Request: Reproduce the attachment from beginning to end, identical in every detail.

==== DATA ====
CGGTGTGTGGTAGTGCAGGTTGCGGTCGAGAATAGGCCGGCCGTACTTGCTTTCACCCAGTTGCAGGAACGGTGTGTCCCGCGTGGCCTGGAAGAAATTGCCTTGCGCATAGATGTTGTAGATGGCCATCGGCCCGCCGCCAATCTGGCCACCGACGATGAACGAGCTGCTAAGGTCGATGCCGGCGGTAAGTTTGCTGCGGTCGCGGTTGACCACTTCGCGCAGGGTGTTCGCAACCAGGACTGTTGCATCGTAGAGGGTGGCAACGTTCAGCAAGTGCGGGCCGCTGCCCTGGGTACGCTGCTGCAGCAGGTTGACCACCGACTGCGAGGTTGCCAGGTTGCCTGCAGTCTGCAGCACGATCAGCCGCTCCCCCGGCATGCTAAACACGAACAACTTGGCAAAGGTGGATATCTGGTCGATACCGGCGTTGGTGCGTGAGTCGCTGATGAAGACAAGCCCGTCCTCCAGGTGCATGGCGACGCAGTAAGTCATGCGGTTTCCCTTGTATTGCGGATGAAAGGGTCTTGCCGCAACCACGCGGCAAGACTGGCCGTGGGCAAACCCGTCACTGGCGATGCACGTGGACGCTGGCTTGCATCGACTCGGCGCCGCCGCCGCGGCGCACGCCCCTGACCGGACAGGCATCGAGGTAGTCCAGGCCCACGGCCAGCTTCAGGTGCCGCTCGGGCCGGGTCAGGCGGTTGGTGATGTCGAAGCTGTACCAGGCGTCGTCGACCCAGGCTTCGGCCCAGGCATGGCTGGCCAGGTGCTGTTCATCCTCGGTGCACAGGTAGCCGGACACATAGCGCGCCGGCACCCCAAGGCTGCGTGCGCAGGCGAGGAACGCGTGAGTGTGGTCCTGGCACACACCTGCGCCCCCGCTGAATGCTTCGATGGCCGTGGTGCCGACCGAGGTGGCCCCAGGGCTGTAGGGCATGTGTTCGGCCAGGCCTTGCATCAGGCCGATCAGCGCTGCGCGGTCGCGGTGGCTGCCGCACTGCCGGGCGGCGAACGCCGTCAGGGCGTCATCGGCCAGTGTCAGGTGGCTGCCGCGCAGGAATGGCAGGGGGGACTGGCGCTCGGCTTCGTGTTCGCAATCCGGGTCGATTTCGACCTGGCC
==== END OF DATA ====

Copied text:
CGGTGTGTGGTAGTGCAGGTTGCGGTCGAGAATAGGCCGGCCGTACTTGCTTTCACCCAGTTGCAGGAACGGTGTGTCCCGCGTGGCCTGGAAGAAATTGCCTTGCGCATAGATGTTGTAGATGGCCATCGGCCCGCCGCCAATCTGGCCACCGACGATGAACGAGCTGCTAAGGTCGATGCCGGCGGTAAGTTTGCTGCGGTCGCGGTTGACCACTTCGCGCAGGGTGTTCGCAACCAGGACTGTTGCATCGTAGAGGGTGGCAACGTTCAGCAAGTGCGGGCCGCTGCCCTGGGTACGCTGCTGCAGCAGGTTGACCACCGACTGCGAGGTTGCCAGGTTGCCTGCAGTCTGCAGCACGATCAGCCGCTCCCCCGGCATGCTAAACACGAACAACTTGGCAAAGGTGGATATCTGGTCGATACCGGCGTTGGTGCGTGAGTCGCTGATGAAGACAAGCCCGTCCTCCAGGTGCATGGCGACGCAGTAAGTCATGCGGTTTCCCTTGTATTGCGGATGAAAGGGTCTTGCCGCAACCACGCGGCAAGACTGGCCGTGGGCAAACCCGTCACTGGCGATGCACGTGGACGCTGGCTTGCATCGACTCGGCGCCGCCGCCGCGGCGCACGCCCCTGACCGGACAGGCATCGAGGTAGTCCAGGCCCACGGCCAGCTTCAGGTGCCGCTCGGGCCGGGTCAGGCGGTTGGTGATGTCGAAGCTGTACCAGGCGTCGTCGACCCAGGCTTCGGCCCAGGCATGGCTGGCCAGGTGCTGTTCATCCTCGGTGCACAGGTAGCCGGACACATAGCGCGCCGGCACCCCAAGGCTGCGTGCGCAGGCGAGGAACGCGTGAGTGTGGTCCTGGCACACACCTGCGCCCCCGCTGAATGCTTCGATGGCCGTGGTGCCGACCGAGGTGGCCCCAGGGCTGTAGGGCATGTGTTCGGCCAGGCCTTGCATCAGGCCGATCAGCGCTGCGCGGTCGCGGTGGCTGCCGCACTGCCGGGCGGCGAACGCCGTCAGGGCGTCATCGGCCAGTGTCAGGTGGCTGCCGCGCAGGAATGGCAGGGGGGACTGGCGCTCGGCTTCGTGTTCGCAATCCGGGTCGATTTCGACCTGGCC